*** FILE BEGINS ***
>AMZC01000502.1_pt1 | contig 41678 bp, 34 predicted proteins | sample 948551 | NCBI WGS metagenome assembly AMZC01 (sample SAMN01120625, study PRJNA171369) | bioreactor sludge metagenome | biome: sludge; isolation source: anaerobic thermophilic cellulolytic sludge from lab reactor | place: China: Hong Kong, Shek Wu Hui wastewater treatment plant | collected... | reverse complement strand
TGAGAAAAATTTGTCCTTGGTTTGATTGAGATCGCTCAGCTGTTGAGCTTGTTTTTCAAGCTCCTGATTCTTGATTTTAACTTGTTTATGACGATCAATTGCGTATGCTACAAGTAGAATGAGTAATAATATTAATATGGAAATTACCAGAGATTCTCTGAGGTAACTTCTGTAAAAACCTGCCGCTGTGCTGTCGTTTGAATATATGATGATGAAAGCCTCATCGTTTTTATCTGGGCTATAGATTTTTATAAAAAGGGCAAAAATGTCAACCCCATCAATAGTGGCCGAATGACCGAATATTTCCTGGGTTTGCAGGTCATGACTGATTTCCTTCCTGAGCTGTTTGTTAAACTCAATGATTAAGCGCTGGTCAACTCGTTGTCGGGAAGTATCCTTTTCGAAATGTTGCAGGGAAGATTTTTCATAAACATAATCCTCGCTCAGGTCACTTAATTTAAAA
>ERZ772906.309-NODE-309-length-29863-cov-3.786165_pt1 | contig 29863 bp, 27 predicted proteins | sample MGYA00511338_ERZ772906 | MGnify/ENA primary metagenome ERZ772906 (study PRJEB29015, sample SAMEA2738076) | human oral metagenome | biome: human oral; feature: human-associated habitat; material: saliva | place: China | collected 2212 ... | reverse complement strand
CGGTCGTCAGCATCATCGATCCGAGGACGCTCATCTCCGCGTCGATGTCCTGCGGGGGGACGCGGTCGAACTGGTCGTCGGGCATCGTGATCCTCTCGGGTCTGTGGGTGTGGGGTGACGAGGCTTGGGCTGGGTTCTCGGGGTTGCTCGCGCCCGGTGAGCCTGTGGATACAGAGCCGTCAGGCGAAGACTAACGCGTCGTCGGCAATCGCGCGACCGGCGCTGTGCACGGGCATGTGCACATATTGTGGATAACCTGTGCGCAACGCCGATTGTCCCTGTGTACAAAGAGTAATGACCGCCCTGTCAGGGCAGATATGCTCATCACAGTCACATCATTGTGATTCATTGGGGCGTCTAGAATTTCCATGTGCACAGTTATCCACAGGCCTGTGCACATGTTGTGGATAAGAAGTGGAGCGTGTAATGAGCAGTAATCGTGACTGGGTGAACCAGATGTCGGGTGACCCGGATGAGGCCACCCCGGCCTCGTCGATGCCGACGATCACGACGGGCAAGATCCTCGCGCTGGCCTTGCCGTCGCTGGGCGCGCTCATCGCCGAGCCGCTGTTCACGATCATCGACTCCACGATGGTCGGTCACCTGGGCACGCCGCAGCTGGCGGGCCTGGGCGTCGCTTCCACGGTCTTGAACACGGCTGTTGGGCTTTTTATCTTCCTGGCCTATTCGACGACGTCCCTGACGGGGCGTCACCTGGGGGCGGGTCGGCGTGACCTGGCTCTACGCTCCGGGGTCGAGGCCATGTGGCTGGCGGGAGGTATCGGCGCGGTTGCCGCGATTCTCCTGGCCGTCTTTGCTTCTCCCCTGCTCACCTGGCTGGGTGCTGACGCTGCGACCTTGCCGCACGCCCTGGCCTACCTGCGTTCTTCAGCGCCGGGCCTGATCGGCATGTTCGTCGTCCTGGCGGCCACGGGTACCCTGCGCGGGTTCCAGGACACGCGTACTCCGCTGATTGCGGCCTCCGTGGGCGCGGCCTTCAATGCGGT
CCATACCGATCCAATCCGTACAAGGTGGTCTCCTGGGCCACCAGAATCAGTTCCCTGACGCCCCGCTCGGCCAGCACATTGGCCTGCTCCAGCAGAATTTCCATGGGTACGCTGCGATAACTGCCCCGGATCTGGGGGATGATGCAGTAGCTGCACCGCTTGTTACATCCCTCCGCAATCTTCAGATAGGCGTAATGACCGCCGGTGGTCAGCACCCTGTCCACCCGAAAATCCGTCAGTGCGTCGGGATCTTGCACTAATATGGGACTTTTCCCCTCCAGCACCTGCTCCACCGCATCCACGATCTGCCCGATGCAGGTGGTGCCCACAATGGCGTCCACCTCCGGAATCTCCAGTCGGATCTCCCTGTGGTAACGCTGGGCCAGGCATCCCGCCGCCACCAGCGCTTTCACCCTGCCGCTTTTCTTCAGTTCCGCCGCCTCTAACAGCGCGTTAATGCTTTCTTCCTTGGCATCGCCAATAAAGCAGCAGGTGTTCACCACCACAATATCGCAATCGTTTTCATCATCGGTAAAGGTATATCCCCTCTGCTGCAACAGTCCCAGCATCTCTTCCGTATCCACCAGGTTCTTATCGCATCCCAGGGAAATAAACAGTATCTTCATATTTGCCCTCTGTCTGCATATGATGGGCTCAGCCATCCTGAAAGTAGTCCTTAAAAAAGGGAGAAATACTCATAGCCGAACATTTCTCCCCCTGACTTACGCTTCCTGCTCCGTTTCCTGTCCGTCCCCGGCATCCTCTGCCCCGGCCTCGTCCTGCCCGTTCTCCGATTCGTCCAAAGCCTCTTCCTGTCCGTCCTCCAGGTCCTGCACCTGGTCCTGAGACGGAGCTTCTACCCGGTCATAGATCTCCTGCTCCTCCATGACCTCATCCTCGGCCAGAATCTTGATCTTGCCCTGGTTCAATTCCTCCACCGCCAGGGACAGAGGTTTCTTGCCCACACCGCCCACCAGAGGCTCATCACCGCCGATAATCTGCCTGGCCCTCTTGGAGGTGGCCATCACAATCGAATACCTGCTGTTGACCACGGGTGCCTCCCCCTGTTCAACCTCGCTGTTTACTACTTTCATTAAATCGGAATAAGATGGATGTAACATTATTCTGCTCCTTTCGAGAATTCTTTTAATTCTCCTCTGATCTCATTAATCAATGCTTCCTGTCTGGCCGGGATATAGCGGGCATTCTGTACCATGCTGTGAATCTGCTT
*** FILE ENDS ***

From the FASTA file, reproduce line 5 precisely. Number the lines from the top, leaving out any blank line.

CCATACCGATCCAATCCGTACAAGGTGGTCTCCTGGGCCACCAGAATCAGTTCCCTGACGCCCCGCTCGGCCAGCACATTGGCCTGCTCCAGCAGAATTTCCATGGGTACGCTGCGATAACTGCCCCGGATCTGGGGGATGATGCAGTAGCTGCACCGCTTGTTACATCCCTCCGCAATCTTCAGATAGGCGTAATGACCGCCGGTGGTCAGCACCCTGTCCACCCGAAAATCCGTCAGTGCGTCGGGATCTTGCACTAATATGGGACTTTTCCCCTCCAGCACCTGCTCCACCGCATCCACGATCTGCCCGATGCAGGTGGTGCCCACAATGGCGTCCACCTCCGGAATCTCCAGTCGGATCTCCCTGTGGTAACGCTGGGCCAGGCATCCCGCCGCCACCAGCGCTTTCACCCTGCCGCTTTTCTTCAGTTCCGCCGCCTCTAACAGCGCGTTAATGCTTTCTTCCTTGGCATCGCCAATAAAGCAGCAGGTGTTCACCACCACAATATCGCAATCGTTTTCATCATCGGTAAAGGTATATCCCCTCTGCTGCAACAGTCCCAGCATCTCTTCCGTATCCACCAGGTTCTTATCGCATCCCAGGGAAATAAACAGTATCTTCATATTTGCCCTCTGTCTGCATATGATGGGCTCAGCCATCCTGAAAGTAGTCCTTAAAAAAGGGAGAAATACTCATAGCCGAACATTTCTCCCCCTGACTTACGCTTCCTGCTCCGTTTCCTGTCCGTCCCCGGCATCCTCTGCCCCGGCCTCGTCCTGCCCGTTCTCCGATTCGTCCAAAGCCTCTTCCTGTCCGTCCTCCAGGTCCTGCACCTGGTCCTGAGACGGAGCTTCTACCCGGTCATAGATCTCCTGCTCCTCCATGACCTCATCCTCGGCCAGAATCTTGATCTTGCCCTGGTTCAATTCCTCCACCGCCAGGGACAGAGGTTTCTTGCCCACACCGCCCACCAGAGGCTCATCACCGCCGATAATCTGCCTGGCCCTCTTGGAGGTGGCCATCACAATCGAATACCTGCTGTTGACCACGGGTGCCTCCCCCTGTTCAACCTCGCTGTTTACTACTTTCATTAAATCGGAATAAGATGGATGTAACATTATTCTGCTCCTTTCGAGAATTCTTTTAATTCTCCTCTGATCTCATTAATCAATGCTTCCTGTCTGGCCGGGATATAGCGGGCATTCTGTACCATGCTGTGAATCTGCTT